The Five Craziest Managers in Modern Day Soccer
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There is an old saying in soccer that you have to be crazy to be a goalkeeper, but maybe they should add manager to the list. What with the 24-hour media, demanding executives and attempts to try and keep a squad of highly-paid professionals happy, you wonder why anyone would want the job. It seems that if you aren't crazy when you take the job, a couple of years in the dugout will make you flip.
Maradona (left) and Messi
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Maradona epitomizes the saying that great players make lousy coaches. As a player, Maradona was virtually unstoppable, which England saw first hand when he waltzed past half their team in the 1986 World Cup, but as a manager, not so much.
After a career that was marked by drug busts, having kids out of wedlock and suspensions, Diego's coaching chances did not look bright. Most soccer fans had dim hopes when he was named head of the Argentine national team in 2008 and his short reign was abortive. Diego was only named head coach because most Argentines seem to think he has supernatural abilities.
Maradona, the coach, was more famous for cursing out the media, histrionic touchline displays and failure to get the best out of Lionel Messi in the 2010 World Cup. Diego left with his halo slightly tarnished.
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Domenech is responsible for producing one of the most embarrassing teams in French football history. The infamous 2010 World Cup campaign under his watch was ruined by a player mutiny.
From being cursed out by his star striker, to proposing to his girlfriend on live TV, to selecting his players by psychic, Domenech ranks as one of the craziest managers in recent history. He was so unpopular that most French players were excited to see him go. Needless to say, Domenech won't expect many Christmas cards from ex-players.
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In 1996, Hoddle was chosen as a young manager to breathe new life into the England system. Although barely 40 at the time, Hoddle was seen as a long-term England manager. An incredibly gifted player and great student of the game, Hoddle was seen as a promising England coach.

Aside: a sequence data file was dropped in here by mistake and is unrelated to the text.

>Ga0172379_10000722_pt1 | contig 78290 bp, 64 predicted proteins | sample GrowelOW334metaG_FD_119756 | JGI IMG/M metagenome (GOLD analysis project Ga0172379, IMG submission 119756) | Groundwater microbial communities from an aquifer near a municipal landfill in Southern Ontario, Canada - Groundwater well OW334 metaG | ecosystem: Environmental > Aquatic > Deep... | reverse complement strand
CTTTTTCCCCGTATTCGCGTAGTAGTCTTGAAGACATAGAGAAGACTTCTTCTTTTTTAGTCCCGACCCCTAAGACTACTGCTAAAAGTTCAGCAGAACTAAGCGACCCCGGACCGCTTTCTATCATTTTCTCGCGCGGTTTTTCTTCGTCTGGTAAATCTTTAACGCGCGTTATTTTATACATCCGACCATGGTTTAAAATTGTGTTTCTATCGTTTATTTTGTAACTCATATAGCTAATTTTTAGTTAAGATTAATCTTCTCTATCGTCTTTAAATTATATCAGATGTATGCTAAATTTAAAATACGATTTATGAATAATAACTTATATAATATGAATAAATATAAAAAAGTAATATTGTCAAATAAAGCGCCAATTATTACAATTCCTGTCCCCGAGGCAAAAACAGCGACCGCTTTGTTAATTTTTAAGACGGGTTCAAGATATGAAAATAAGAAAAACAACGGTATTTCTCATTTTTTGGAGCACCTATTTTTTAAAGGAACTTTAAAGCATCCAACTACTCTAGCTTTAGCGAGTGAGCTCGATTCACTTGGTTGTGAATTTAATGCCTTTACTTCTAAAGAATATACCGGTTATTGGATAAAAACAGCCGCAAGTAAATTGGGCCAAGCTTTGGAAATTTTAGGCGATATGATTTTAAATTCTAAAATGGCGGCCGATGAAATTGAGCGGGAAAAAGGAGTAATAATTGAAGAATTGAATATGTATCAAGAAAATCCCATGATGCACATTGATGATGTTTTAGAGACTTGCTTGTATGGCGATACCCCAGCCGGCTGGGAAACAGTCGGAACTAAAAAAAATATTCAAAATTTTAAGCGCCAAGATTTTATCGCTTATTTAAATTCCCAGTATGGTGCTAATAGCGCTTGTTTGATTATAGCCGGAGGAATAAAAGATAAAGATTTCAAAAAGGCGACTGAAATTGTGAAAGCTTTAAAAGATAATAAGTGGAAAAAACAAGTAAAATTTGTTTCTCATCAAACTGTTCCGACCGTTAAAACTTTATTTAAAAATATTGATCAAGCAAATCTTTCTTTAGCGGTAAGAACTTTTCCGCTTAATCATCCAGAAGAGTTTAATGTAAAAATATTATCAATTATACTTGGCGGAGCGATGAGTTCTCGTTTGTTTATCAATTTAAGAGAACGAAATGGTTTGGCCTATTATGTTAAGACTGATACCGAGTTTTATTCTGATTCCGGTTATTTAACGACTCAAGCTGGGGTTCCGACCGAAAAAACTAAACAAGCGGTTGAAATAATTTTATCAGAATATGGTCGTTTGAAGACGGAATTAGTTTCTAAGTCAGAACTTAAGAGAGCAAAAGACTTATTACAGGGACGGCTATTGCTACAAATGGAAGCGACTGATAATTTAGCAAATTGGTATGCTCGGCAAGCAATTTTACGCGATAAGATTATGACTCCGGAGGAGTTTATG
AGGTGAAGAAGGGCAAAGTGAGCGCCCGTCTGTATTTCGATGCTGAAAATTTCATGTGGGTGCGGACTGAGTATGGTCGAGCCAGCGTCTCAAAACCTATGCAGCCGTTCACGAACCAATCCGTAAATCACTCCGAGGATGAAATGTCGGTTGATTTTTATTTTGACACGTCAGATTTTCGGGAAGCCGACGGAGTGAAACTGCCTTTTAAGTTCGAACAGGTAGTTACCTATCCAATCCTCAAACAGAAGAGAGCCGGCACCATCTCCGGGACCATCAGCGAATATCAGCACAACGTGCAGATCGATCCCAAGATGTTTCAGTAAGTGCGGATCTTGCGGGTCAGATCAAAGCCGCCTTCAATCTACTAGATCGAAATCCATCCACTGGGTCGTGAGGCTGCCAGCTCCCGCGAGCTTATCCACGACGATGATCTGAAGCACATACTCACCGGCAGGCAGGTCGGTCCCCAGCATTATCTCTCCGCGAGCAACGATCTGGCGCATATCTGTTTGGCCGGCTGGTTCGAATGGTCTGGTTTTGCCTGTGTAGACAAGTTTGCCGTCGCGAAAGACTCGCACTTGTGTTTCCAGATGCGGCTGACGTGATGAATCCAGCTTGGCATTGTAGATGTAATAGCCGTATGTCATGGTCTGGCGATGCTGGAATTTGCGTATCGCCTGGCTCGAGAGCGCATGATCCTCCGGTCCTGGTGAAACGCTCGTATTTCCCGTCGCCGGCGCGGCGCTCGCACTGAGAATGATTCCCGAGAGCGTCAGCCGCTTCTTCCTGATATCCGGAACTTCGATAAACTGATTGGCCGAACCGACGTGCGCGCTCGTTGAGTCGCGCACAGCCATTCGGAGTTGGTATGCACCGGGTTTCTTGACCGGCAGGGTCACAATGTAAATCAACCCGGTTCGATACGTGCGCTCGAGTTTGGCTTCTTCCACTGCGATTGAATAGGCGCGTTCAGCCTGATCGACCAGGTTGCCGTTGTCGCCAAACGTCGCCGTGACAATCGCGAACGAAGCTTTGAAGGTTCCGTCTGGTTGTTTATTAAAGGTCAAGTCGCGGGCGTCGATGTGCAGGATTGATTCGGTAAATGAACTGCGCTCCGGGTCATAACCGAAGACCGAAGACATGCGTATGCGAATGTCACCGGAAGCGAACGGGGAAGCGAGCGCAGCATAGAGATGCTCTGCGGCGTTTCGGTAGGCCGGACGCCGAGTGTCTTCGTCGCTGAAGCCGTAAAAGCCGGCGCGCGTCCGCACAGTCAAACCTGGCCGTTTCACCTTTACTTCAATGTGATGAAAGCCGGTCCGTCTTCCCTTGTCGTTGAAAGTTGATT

However, a few years of faith healers, questionable choices, bad mouthing players to the media and the infamous comment about people with disabilities soon got him drummed out of the England set up.
If you want to know how unpopular Hoddle was just read biographies by ex-players like David Beckham. It isn't pleasant. Hoddle's England reign was so unpopular it almost permanently ended his coaching career in England. Interestingly, Hoddle had a 60 percent win ratio, so he might have made a decent coach if he kept his mouth shut.
Paulo Di Canio
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Di Canio was a crazy player, who was famous for moments of stunning talent and sportsmanship, and moments of sheer madness like when he was sent off for shoving a ref. So it's no wonder the volatile Italian has become a crazy boss.
Di Canio's reign at Swindon has been marked by fights with players, being sent off, subbing a petulant goalie after about 20 minutes and lambasting League One in an infamous TV interview. However, Di Canio does seem to be a decent coach and got Swindon promoted as League Two champions in his first year.
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A strange choice, you might think, but you have to question the rationale of a man who created the finest squad in recent history and then resigned after one mediocre season.
Guardiola's Barcelona were widely talked about being the best club side in history and won every trophy put in front of them, but Guardiola resigned last season, after they failed to win La Liga, got knocked out of the Champions League and only won the Copa Del Rey.
Guardiola was an obsessive figure who was known for being pencil thin and intensely passionate about the game and Barca. He is obviously a soccer genius, so let's hope he gets his head screwed on right and comes back to soccer.